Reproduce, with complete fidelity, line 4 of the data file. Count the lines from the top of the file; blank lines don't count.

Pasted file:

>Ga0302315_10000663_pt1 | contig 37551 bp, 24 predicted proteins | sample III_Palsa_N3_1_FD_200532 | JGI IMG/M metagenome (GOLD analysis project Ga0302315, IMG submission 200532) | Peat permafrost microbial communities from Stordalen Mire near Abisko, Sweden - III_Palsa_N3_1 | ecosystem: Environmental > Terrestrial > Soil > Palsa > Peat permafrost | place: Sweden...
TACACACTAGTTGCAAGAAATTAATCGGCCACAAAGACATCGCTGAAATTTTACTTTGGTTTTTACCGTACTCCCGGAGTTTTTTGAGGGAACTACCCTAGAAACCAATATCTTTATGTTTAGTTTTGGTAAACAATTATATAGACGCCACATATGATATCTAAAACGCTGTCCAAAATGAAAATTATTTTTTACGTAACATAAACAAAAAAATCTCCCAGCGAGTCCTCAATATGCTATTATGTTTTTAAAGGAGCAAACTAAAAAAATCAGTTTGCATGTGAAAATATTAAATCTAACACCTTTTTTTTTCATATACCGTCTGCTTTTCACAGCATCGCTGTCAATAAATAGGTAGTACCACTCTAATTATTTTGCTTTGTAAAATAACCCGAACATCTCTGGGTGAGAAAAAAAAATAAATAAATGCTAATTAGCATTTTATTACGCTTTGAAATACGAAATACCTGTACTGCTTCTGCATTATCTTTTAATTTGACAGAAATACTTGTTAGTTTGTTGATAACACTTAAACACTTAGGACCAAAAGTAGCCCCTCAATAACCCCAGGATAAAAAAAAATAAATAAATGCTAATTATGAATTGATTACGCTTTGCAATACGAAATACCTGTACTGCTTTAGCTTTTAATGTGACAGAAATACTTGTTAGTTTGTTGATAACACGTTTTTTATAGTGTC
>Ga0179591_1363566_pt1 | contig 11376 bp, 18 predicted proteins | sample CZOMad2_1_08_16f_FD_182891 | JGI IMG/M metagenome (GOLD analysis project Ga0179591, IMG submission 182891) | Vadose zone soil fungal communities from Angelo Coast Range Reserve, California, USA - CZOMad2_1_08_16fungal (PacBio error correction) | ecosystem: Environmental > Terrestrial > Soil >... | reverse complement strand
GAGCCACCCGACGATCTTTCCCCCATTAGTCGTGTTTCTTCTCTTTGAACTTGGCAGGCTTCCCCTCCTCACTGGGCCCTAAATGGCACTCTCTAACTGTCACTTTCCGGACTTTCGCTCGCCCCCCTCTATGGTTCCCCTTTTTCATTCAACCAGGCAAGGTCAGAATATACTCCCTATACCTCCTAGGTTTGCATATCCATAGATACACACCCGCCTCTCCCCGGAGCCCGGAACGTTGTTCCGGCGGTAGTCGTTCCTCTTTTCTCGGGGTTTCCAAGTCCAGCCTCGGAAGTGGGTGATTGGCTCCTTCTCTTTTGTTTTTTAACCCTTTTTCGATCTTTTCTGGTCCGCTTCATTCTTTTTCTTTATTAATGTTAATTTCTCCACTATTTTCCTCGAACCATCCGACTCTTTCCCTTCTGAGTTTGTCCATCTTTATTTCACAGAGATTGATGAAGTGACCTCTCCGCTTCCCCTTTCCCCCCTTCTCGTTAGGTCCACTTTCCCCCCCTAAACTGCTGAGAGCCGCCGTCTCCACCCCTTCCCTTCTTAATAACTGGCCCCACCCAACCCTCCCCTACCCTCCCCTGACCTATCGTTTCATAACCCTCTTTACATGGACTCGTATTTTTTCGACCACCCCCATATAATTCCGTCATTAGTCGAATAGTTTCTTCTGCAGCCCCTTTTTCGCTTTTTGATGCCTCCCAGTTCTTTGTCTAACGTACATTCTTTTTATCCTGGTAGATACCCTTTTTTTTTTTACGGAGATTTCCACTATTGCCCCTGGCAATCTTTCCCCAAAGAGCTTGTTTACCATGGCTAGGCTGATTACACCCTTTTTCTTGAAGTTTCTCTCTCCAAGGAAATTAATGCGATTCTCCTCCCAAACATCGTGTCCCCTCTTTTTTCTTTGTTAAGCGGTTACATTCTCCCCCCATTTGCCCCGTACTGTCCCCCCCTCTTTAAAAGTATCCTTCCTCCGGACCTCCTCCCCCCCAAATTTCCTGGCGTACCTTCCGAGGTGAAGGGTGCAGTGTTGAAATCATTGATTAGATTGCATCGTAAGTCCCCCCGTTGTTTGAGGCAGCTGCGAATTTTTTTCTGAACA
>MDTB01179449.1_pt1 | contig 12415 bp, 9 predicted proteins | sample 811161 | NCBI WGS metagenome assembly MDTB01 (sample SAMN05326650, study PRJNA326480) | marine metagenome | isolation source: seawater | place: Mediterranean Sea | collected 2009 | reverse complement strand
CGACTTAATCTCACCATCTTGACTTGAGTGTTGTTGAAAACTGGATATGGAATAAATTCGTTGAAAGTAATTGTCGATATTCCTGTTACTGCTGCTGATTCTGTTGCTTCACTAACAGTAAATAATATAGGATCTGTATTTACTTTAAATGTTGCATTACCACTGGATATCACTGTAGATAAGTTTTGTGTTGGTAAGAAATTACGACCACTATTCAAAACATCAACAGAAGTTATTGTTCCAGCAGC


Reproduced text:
GAGCCACCCGACGATCTTTCCCCCATTAGTCGTGTTTCTTCTCTTTGAACTTGGCAGGCTTCCCCTCCTCACTGGGCCCTAAATGGCACTCTCTAACTGTCACTTTCCGGACTTTCGCTCGCCCCCCTCTATGGTTCCCCTTTTTCATTCAACCAGGCAAGGTCAGAATATACTCCCTATACCTCCTAGGTTTGCATATCCATAGATACACACCCGCCTCTCCCCGGAGCCCGGAACGTTGTTCCGGCGGTAGTCGTTCCTCTTTTCTCGGGGTTTCCAAGTCCAGCCTCGGAAGTGGGTGATTGGCTCCTTCTCTTTTGTTTTTTAACCCTTTTTCGATCTTTTCTGGTCCGCTTCATTCTTTTTCTTTATTAATGTTAATTTCTCCACTATTTTCCTCGAACCATCCGACTCTTTCCCTTCTGAGTTTGTCCATCTTTATTTCACAGAGATTGATGAAGTGACCTCTCCGCTTCCCCTTTCCCCCCTTCTCGTTAGGTCCACTTTCCCCCCCTAAACTGCTGAGAGCCGCCGTCTCCACCCCTTCCCTTCTTAATAACTGGCCCCACCCAACCCTCCCCTACCCTCCCCTGACCTATCGTTTCATAACCCTCTTTACATGGACTCGTATTTTTTCGACCACCCCCATATAATTCCGTCATTAGTCGAATAGTTTCTTCTGCAGCCCCTTTTTCGCTTTTTGATGCCTCCCAGTTCTTTGTCTAACGTACATTCTTTTTATCCTGGTAGATACCCTTTTTTTTTTTACGGAGATTTCCACTATTGCCCCTGGCAATCTTTCCCCAAAGAGCTTGTTTACCATGGCTAGGCTGATTACACCCTTTTTCTTGAAGTTTCTCTCTCCAAGGAAATTAATGCGATTCTCCTCCCAAACATCGTGTCCCCTCTTTTTTCTTTGTTAAGCGGTTACATTCTCCCCCCATTTGCCCCGTACTGTCCCCCCCTCTTTAAAAGTATCCTTCCTCCGGACCTCCTCCCCCCCAAATTTCCTGGCGTACCTTCCGAGGTGAAGGGTGCAGTGTTGAAATCATTGATTAGATTGCATCGTAAGTCCCCCCGTTGTTTGAGGCAGCTGCGAATTTTTTTCTGAACA